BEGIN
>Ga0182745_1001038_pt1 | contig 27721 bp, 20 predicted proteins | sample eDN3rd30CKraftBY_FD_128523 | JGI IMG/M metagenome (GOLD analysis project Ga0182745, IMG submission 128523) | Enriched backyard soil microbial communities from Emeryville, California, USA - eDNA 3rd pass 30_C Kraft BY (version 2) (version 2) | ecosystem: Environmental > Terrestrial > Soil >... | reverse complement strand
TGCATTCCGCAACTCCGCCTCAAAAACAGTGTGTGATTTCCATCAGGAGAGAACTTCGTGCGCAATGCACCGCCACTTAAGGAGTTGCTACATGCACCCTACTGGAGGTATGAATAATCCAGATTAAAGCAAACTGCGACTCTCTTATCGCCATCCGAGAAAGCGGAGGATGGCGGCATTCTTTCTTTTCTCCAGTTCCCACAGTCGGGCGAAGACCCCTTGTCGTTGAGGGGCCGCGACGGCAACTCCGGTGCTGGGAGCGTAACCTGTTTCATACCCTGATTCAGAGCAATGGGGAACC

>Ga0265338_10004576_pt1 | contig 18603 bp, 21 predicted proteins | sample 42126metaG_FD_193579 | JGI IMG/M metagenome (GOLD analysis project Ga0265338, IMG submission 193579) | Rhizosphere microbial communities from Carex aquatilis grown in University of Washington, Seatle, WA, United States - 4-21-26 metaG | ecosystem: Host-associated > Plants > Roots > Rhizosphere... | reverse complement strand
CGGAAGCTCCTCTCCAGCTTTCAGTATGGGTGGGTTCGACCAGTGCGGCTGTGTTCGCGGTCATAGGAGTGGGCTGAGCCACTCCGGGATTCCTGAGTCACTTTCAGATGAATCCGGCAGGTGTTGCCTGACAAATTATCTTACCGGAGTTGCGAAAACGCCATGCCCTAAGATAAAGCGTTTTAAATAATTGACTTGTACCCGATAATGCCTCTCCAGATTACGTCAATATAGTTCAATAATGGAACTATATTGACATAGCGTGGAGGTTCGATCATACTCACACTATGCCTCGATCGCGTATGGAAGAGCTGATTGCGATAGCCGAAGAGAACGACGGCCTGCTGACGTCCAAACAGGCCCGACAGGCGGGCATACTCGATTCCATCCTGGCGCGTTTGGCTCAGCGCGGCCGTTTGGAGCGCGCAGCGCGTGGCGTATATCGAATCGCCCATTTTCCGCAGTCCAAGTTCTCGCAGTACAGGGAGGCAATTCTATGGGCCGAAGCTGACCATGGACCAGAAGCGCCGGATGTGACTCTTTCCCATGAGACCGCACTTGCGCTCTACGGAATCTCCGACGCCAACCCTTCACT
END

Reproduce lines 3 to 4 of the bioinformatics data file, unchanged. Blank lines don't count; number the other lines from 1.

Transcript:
>Ga0265338_10004576_pt1 | contig 18603 bp, 21 predicted proteins | sample 42126metaG_FD_193579 | JGI IMG/M metagenome (GOLD analysis project Ga0265338, IMG submission 193579) | Rhizosphere microbial communities from Carex aquatilis grown in University of Washington, Seatle, WA, United States - 4-21-26 metaG | ecosystem: Host-associated > Plants > Roots > Rhizosphere... | reverse complement strand
CGGAAGCTCCTCTCCAGCTTTCAGTATGGGTGGGTTCGACCAGTGCGGCTGTGTTCGCGGTCATAGGAGTGGGCTGAGCCACTCCGGGATTCCTGAGTCACTTTCAGATGAATCCGGCAGGTGTTGCCTGACAAATTATCTTACCGGAGTTGCGAAAACGCCATGCCCTAAGATAAAGCGTTTTAAATAATTGACTTGTACCCGATAATGCCTCTCCAGATTACGTCAATATAGTTCAATAATGGAACTATATTGACATAGCGTGGAGGTTCGATCATACTCACACTATGCCTCGATCGCGTATGGAAGAGCTGATTGCGATAGCCGAAGAGAACGACGGCCTGCTGACGTCCAAACAGGCCCGACAGGCGGGCATACTCGATTCCATCCTGGCGCGTTTGGCTCAGCGCGGCCGTTTGGAGCGCGCAGCGCGTGGCGTATATCGAATCGCCCATTTTCCGCAGTCCAAGTTCTCGCAGTACAGGGAGGCAATTCTATGGGCCGAAGCTGACCATGGACCAGAAGCGCCGGATGTGACTCTTTCCCATGAGACCGCACTTGCGCTCTACGGAATCTCCGACGCCAACCCTTCACT